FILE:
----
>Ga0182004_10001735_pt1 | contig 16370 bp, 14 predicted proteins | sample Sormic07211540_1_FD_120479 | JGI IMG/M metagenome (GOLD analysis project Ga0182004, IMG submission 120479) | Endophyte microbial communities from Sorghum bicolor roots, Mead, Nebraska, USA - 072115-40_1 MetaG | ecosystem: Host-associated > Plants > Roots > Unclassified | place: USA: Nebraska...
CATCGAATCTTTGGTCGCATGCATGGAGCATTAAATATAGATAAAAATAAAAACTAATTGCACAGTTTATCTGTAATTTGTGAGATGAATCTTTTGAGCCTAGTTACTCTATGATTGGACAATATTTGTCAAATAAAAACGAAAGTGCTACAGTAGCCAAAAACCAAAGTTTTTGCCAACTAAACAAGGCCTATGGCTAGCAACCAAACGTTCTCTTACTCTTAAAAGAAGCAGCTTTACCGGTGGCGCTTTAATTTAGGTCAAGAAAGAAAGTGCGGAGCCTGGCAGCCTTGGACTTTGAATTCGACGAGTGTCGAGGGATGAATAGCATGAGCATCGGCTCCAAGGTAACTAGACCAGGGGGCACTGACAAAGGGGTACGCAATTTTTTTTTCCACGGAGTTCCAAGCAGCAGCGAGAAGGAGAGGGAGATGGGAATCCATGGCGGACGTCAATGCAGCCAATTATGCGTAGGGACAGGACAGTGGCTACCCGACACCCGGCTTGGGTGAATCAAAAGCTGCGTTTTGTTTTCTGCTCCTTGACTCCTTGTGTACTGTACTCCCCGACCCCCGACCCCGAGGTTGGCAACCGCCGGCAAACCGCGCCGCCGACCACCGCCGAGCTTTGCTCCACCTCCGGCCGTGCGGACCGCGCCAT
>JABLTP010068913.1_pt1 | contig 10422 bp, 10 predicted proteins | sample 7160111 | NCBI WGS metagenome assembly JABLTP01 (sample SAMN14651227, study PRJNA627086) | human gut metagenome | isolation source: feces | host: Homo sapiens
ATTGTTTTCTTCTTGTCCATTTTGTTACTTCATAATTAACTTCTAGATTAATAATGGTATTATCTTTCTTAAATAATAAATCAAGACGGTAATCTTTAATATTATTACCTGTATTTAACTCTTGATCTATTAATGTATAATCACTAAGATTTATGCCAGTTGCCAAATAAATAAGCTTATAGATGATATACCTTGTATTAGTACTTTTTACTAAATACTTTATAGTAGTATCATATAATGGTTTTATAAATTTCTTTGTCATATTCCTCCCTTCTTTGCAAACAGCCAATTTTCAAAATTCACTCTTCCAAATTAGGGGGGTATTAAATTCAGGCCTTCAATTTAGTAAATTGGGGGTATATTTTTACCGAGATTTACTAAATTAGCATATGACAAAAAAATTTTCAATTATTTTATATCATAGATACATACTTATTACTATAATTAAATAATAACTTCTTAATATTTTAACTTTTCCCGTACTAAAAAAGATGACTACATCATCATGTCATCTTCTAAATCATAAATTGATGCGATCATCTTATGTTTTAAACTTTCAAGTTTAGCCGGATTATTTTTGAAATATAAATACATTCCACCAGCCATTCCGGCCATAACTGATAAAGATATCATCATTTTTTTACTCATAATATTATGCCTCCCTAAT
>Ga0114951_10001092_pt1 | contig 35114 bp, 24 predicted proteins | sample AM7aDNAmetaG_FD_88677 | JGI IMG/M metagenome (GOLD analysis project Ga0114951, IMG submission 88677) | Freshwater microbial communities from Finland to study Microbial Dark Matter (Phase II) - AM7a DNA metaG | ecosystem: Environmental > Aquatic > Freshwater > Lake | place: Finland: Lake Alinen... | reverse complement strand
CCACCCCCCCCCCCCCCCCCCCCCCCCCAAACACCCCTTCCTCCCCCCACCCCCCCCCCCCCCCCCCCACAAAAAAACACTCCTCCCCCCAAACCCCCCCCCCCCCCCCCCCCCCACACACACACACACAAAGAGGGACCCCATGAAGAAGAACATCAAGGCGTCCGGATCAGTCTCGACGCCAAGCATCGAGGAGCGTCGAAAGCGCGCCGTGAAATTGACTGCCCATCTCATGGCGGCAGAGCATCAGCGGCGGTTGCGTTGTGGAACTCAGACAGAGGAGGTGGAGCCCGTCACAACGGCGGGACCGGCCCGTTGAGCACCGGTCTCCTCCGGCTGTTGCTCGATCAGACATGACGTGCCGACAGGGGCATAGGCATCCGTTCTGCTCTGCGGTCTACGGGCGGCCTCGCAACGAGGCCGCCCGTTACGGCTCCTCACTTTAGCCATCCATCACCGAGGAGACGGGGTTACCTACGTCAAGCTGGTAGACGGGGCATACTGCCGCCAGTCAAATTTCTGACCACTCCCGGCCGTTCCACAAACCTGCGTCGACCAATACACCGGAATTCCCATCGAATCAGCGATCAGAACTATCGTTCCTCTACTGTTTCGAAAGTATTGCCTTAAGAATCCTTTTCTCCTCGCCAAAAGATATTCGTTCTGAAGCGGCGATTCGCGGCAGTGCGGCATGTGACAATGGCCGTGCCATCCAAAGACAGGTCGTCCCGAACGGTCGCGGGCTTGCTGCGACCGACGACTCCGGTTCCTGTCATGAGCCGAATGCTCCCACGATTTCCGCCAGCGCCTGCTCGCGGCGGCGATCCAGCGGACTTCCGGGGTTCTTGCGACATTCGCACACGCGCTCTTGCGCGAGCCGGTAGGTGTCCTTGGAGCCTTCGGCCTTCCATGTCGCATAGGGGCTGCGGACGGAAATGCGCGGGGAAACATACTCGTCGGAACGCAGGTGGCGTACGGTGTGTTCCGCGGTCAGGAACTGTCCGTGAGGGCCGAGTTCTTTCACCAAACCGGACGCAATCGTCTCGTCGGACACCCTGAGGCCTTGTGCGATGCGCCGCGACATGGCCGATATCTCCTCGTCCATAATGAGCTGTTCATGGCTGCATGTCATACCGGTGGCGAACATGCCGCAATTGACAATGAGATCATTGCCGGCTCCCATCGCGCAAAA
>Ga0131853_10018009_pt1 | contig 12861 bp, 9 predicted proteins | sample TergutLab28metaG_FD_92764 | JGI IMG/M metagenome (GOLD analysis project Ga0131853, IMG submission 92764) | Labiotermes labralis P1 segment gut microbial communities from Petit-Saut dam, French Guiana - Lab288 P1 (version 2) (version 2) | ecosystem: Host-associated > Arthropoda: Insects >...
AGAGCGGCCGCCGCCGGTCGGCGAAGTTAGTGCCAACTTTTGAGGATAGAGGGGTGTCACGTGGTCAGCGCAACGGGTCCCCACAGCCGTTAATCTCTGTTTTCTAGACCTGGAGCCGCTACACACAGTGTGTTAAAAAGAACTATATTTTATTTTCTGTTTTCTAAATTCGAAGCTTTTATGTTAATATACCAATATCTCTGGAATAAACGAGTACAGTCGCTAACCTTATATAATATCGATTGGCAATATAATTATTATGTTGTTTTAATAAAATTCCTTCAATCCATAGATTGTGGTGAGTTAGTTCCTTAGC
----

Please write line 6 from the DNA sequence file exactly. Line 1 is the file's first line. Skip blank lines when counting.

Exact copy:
CCACCCCCCCCCCCCCCCCCCCCCCCCCAAACACCCCTTCCTCCCCCCACCCCCCCCCCCCCCCCCCCACAAAAAAACACTCCTCCCCCCAAACCCCCCCCCCCCCCCCCCCCCCACACACACACACACAAAGAGGGACCCCATGAAGAAGAACATCAAGGCGTCCGGATCAGTCTCGACGCCAAGCATCGAGGAGCGTCGAAAGCGCGCCGTGAAATTGACTGCCCATCTCATGGCGGCAGAGCATCAGCGGCGGTTGCGTTGTGGAACTCAGACAGAGGAGGTGGAGCCCGTCACAACGGCGGGACCGGCCCGTTGAGCACCGGTCTCCTCCGGCTGTTGCTCGATCAGACATGACGTGCCGACAGGGGCATAGGCATCCGTTCTGCTCTGCGGTCTACGGGCGGCCTCGCAACGAGGCCGCCCGTTACGGCTCCTCACTTTAGCCATCCATCACCGAGGAGACGGGGTTACCTACGTCAAGCTGGTAGACGGGGCATACTGCCGCCAGTCAAATTTCTGACCACTCCCGGCCGTTCCACAAACCTGCGTCGACCAATACACCGGAATTCCCATCGAATCAGCGATCAGAACTATCGTTCCTCTACTGTTTCGAAAGTATTGCCTTAAGAATCCTTTTCTCCTCGCCAAAAGATATTCGTTCTGAAGCGGCGATTCGCGGCAGTGCGGCATGTGACAATGGCCGTGCCATCCAAAGACAGGTCGTCCCGAACGGTCGCGGGCTTGCTGCGACCGACGACTCCGGTTCCTGTCATGAGCCGAATGCTCCCACGATTTCCGCCAGCGCCTGCTCGCGGCGGCGATCCAGCGGACTTCCGGGGTTCTTGCGACATTCGCACACGCGCTCTTGCGCGAGCCGGTAGGTGTCCTTGGAGCCTTCGGCCTTCCATGTCGCATAGGGGCTGCGGACGGAAATGCGCGGGGAAACATACTCGTCGGAACGCAGGTGGCGTACGGTGTGTTCCGCGGTCAGGAACTGTCCGTGAGGGCCGAGTTCTTTCACCAAACCGGACGCAATCGTCTCGTCGGACACCCTGAGGCCTTGTGCGATGCGCCGCGACATGGCCGATATCTCCTCGTCCATAATGAGCTGTTCATGGCTGCATGTCATACCGGTGGCGAACATGCCGCAATTGACAATGAGATCATTGCCGGCTCCCATCGCGCAAAA